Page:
Incoming Secretary of State Blinken has set the tone for Biden’s China policy by acknowledging that Trump’s decision to get tough on China was correct. More surprisingly, he said he supports declarations made by his unpopular predecessor Mike Pompeo, who has accused China of originating the “Wuhan virus” and genocide in Xinjiang.
WestExec, founded by Blinken and Flournoy, has been a favored bureaucrat bunker of the Biden moment. Aptly named after the West Wing of the White House, it has Ely Ratner going to the Pentagon, and Avril Haines directing National Intelligence. With Blinken now the nation’s top diplomat, this relatively new boutique firm can be said to have eclipsed think tanks with venerable veneers, such as CSIS, the Carnegie Endowment for International Peace, the Albright-Stonebridge Group and the Brookings Institution.
The New Center for American Security, a think tank founded by Campbell and Flournoy, gets its juice from major clients in aerospace and energy. It is also unusually well-represented in the new administration, with the appointments of Campbell at NSC, Biden aide Ratner as the China point man at the Pentagon and ardent anti-communist Victoria Nuland at State.
The complex web of relationships in the Beijing leadership is frequently defined by personal networks or guanxi, and the same could be said for Washington. The Trump era, with its high turnover rate and constant revolving door was something of an anomaly in this respect, and some advisors, like the maverick Steve Bannon, were in and out the door several times.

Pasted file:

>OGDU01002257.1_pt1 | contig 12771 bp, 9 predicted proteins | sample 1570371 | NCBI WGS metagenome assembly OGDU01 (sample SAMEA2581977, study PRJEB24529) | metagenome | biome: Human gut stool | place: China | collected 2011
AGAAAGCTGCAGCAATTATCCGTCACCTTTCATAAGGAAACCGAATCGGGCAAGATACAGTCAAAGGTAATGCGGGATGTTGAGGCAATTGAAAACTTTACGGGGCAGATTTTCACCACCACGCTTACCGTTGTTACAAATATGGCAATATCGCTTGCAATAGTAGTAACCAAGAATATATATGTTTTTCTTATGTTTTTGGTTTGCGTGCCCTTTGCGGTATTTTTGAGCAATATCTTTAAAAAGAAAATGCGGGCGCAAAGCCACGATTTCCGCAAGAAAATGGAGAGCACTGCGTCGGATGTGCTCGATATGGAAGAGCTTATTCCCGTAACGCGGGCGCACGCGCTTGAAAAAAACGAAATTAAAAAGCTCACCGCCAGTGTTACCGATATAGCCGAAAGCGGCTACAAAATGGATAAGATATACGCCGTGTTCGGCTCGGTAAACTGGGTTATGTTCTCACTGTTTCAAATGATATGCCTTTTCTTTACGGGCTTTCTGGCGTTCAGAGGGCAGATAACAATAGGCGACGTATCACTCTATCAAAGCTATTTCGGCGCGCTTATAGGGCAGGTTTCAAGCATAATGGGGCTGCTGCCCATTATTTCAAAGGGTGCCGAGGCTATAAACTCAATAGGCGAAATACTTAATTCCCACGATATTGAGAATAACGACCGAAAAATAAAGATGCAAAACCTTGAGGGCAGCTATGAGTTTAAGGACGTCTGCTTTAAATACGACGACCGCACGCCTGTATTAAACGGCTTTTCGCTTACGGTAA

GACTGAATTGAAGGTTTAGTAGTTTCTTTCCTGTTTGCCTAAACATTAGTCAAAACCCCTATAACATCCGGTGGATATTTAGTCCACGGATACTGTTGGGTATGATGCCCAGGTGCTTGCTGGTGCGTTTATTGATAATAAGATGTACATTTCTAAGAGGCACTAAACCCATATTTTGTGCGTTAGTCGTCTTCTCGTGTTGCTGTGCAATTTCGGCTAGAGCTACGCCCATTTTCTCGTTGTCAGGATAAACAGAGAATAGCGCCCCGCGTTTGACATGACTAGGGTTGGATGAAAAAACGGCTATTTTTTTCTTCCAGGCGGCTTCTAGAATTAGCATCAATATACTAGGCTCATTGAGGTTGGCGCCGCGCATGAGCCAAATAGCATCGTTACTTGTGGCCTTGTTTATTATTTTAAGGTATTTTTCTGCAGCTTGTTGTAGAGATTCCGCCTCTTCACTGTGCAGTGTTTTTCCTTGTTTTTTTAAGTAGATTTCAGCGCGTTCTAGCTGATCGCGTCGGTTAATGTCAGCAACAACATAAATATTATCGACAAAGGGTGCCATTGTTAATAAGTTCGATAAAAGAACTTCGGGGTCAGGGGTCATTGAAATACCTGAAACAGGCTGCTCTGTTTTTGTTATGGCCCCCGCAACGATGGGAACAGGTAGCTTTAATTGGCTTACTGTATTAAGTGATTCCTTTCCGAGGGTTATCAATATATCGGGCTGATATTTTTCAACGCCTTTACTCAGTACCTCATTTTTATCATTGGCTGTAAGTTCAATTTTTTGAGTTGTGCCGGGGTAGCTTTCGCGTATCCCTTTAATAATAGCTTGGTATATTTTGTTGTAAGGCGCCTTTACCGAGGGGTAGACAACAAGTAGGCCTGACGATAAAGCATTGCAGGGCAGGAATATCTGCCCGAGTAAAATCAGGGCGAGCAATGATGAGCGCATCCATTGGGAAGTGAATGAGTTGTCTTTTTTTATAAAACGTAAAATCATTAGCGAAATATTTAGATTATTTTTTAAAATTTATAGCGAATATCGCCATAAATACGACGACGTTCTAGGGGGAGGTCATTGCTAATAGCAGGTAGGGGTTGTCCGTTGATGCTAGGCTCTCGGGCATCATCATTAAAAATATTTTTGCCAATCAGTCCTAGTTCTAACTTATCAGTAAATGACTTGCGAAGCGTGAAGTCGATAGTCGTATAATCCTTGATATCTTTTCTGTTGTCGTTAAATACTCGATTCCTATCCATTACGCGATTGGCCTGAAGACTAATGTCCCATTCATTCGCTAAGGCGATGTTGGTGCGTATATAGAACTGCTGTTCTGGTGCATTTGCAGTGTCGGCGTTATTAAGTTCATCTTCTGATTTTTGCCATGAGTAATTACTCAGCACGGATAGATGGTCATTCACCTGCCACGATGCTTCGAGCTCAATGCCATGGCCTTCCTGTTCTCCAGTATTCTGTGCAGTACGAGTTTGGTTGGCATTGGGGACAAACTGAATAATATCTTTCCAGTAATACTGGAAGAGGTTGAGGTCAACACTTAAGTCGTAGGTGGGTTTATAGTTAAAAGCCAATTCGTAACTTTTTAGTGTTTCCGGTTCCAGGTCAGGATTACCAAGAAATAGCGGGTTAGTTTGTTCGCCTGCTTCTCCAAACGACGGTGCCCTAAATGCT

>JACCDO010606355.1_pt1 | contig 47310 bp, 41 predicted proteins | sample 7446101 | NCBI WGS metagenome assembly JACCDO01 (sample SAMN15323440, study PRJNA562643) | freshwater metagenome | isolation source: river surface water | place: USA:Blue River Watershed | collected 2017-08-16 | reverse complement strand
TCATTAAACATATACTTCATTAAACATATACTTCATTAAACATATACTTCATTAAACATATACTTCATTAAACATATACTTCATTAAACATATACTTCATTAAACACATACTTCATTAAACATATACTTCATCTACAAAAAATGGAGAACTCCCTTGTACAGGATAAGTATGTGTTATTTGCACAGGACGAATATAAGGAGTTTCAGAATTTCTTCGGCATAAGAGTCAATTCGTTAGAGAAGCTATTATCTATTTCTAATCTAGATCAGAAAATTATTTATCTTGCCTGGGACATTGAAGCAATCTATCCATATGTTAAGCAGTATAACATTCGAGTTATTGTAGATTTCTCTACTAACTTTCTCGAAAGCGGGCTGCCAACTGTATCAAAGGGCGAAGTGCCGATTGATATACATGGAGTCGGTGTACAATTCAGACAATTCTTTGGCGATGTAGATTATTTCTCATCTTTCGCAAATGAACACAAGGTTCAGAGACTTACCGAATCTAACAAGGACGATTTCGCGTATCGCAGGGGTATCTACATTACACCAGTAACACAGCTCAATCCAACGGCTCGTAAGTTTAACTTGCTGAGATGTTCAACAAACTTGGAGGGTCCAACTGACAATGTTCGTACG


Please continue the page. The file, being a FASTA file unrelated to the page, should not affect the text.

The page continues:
For Trump’s China team, Peter Navarro’s White House role as an anti-China fanatic was balanced by the relative gravitas of Michael Pillsbury of the Hudson institute, while the initially discreet Matt Pottinger at NSC didn’t bare the fangs of a deeply anti-China agenda until later in the game.
Biden’s China-related appointees, in contrast, are mostly mild-mannered Beltway insiders, consummate players in the game by which ambitious bankers, lobbyists, recycled bureaucrats, Silicon Valley czars and Pentagon factotums mix behind a respectable facade of high-end consultancies. Beijing, where money and power exist in sometimes indecent proximity, won’t have any problem with that.
Philip J. Cunningham is a freelance writer on East Asian politics and author of “Tiananmen Moon” and “Tokyo Crush.”